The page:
Burger King is changing its logo

The chain is introducing a new visual design in its first complete rebranding in more than 20 years.
Photograph courtesy of Burger King

Burger King’s logo is getting a makeover.

The Miami-based burger chain is undergoing its biggest brand evolution in more than 20 years, with a new color scheme, uniforms, a custom font called “Flame” and an overhauled logo that hearkens back to the more burger-shaped version it used from 1965 to 1998.

“From '65 to '98 we had a strong, iconic identity,” Raphael Abreu, head of design for Burger King parent Restaurant Brands International, said in an interview. “It was a true classic. We thought back at that time we looked our best. We thought that was the best representation of the brand.”

Burger King last changed its logo in 1999, shifting from one that looked more like a straight burger to a “faster,” stylized round logo with a slanted name, a yellow “bun” that looks more like a bell and partially outlined in blue.

That logo, Abreu said, was more indicative of the period, when the chain was more focused on speed.

“It does look like it was done at that time,” he said. “It made sense. They wanted to dial up their presence in the drive-thru with speed of service. Today that’s like table stakes for all brands.”

The new logo looks more like a burger, as it did in years past, though it’s not quite a complete copy—the “bun” this time looks more like an actual bun and it’s more modernized. But the logo symbolizes the chain’s focus on its food.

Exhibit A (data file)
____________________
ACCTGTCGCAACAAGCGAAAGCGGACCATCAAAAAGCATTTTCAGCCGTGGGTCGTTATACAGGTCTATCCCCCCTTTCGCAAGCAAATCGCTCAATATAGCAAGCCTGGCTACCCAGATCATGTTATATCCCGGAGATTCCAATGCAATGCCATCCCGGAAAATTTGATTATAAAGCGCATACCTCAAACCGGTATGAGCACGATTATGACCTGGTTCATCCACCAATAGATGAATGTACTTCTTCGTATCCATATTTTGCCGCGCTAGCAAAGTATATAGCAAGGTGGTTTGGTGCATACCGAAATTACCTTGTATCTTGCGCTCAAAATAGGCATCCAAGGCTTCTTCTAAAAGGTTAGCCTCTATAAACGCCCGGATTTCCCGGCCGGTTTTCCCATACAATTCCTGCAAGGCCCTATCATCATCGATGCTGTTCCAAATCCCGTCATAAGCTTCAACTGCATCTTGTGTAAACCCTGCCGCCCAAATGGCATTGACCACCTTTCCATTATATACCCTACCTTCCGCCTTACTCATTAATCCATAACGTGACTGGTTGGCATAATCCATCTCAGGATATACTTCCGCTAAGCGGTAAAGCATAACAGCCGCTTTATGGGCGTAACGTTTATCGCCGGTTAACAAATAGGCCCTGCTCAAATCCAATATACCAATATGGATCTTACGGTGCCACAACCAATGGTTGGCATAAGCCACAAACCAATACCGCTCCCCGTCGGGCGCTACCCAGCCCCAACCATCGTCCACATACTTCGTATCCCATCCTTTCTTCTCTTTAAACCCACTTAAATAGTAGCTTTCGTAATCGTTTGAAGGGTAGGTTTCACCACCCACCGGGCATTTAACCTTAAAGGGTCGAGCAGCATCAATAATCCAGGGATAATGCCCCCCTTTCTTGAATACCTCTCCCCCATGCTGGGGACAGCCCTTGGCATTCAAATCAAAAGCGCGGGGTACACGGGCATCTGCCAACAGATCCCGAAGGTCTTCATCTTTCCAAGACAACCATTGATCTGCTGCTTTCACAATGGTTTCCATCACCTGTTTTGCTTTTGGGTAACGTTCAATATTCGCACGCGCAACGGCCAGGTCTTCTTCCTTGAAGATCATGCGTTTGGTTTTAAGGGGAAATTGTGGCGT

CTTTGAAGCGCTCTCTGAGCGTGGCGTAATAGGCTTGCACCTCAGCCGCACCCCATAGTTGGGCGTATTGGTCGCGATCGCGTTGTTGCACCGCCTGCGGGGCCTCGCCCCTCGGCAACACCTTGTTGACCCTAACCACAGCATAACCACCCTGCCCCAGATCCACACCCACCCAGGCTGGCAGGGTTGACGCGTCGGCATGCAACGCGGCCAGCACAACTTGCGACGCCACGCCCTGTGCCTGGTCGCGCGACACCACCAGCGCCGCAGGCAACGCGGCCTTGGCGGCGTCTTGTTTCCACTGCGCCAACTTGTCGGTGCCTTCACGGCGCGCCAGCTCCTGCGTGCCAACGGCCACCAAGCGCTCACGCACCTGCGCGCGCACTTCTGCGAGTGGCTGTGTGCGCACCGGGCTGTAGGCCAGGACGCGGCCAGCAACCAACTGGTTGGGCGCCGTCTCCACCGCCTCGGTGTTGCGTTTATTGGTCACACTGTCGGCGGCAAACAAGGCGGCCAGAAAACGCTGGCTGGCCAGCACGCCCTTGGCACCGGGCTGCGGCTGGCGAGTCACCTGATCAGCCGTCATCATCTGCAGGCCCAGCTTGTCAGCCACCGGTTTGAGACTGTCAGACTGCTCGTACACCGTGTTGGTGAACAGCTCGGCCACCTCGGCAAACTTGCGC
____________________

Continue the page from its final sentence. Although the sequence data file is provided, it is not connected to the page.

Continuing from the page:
Burger King rebrand

Abreu noted that Burger King has been focusing on food quality, having removed artificial colors and flavors from its Whopper and working to do the same with its entire menu, while avoiding MSG and high-fructose corn syrup.

“Our new logo is about our food,” Abreu said. “It’s what we’re known for and loved for. It’s more wholesome in a way.”

There’s another benefit to the logo: It can be seen better on the small screen, clearly important during a digital age in which more orders are being made using phones.

“The simplicity of the logo—fewer shapes, fewer colors—definitely looks better on the screen if you reduce the size of it,” Abreu said. “It definitely reads much better than the previous identity.”

The rebranding will take some time to work its way through the system over the next few years and will start with things like the company’s website and apps and its social media presence, moving to things like packaging as it gets replaced and ultimately moving to signs as franchisees remodel stores. It will also find its way into the chain’s uniforms, which will feature more contemporary “comfortable” styles featuring brown, orange and red, among other colors.

Burger King’s new design will feature those colors in the restaurant and on the packaging. Signs on the restaurants, such as “Home of the Whopper” and the chain’s “manifesto,” starting with, “We believe real food tastes better,” are written in the chain’s custom font, called “Flame.” It spent six months developing the typeface.

The font “looks like you want to grab it with two hands and take a bite,” he said.

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